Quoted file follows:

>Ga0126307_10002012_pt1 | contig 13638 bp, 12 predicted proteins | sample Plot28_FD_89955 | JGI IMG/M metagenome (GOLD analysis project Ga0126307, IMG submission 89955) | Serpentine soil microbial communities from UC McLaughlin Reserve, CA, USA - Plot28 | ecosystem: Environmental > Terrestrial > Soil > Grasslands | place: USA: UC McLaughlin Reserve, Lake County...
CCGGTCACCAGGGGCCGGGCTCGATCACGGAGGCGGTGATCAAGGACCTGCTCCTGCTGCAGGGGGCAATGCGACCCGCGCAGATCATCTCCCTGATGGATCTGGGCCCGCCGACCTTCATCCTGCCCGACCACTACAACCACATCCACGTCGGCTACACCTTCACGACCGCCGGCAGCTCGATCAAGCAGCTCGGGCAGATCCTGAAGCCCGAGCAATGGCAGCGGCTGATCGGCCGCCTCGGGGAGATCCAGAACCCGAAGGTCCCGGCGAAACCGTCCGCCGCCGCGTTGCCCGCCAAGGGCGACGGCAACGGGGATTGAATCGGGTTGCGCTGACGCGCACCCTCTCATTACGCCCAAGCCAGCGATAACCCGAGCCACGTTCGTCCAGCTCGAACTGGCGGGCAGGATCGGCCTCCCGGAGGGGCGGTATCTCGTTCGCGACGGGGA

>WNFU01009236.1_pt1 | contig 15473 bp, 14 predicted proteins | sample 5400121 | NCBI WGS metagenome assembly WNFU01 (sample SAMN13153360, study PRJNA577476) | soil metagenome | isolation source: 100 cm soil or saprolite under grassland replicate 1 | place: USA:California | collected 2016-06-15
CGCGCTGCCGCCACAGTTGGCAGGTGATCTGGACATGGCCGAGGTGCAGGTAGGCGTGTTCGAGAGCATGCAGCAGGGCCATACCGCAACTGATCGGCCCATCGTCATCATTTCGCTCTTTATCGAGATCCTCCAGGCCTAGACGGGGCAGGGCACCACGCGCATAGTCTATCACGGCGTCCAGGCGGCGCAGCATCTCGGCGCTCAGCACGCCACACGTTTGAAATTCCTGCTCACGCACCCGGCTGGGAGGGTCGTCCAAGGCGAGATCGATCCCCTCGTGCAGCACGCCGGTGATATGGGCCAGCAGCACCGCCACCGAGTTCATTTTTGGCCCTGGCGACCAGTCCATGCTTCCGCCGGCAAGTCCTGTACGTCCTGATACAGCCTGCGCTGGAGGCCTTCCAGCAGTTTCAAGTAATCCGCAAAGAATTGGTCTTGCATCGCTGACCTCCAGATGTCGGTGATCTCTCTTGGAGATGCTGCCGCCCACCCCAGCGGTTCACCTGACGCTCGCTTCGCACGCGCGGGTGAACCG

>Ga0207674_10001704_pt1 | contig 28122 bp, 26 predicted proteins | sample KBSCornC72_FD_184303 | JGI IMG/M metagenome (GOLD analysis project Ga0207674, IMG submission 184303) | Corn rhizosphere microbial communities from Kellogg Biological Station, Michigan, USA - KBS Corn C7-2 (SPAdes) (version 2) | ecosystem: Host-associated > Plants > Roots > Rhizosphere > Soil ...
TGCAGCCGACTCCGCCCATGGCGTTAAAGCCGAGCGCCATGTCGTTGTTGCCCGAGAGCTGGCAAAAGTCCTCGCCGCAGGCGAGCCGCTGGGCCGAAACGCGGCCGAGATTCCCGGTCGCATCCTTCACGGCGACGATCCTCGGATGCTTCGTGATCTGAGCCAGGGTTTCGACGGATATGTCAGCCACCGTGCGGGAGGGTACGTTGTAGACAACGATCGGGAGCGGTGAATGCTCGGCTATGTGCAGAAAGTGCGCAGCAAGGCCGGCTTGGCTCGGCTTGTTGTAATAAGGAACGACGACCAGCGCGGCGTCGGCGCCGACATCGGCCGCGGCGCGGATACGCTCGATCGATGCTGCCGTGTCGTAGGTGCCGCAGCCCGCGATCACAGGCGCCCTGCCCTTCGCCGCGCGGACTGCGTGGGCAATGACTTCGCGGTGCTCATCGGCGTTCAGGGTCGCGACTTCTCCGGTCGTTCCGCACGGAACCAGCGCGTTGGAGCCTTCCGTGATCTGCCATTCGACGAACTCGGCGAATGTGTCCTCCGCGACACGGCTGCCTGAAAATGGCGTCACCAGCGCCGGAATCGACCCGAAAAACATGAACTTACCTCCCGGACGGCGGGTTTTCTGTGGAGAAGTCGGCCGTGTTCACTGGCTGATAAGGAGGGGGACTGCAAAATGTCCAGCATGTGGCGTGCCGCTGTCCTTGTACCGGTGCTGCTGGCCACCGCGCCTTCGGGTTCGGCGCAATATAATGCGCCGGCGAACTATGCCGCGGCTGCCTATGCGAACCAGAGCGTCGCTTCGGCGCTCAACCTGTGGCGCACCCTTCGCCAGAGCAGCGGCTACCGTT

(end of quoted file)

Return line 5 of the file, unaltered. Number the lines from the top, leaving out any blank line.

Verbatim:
>Ga0207674_10001704_pt1 | contig 28122 bp, 26 predicted proteins | sample KBSCornC72_FD_184303 | JGI IMG/M metagenome (GOLD analysis project Ga0207674, IMG submission 184303) | Corn rhizosphere microbial communities from Kellogg Biological Station, Michigan, USA - KBS Corn C7-2 (SPAdes) (version 2) | ecosystem: Host-associated > Plants > Roots > Rhizosphere > Soil ...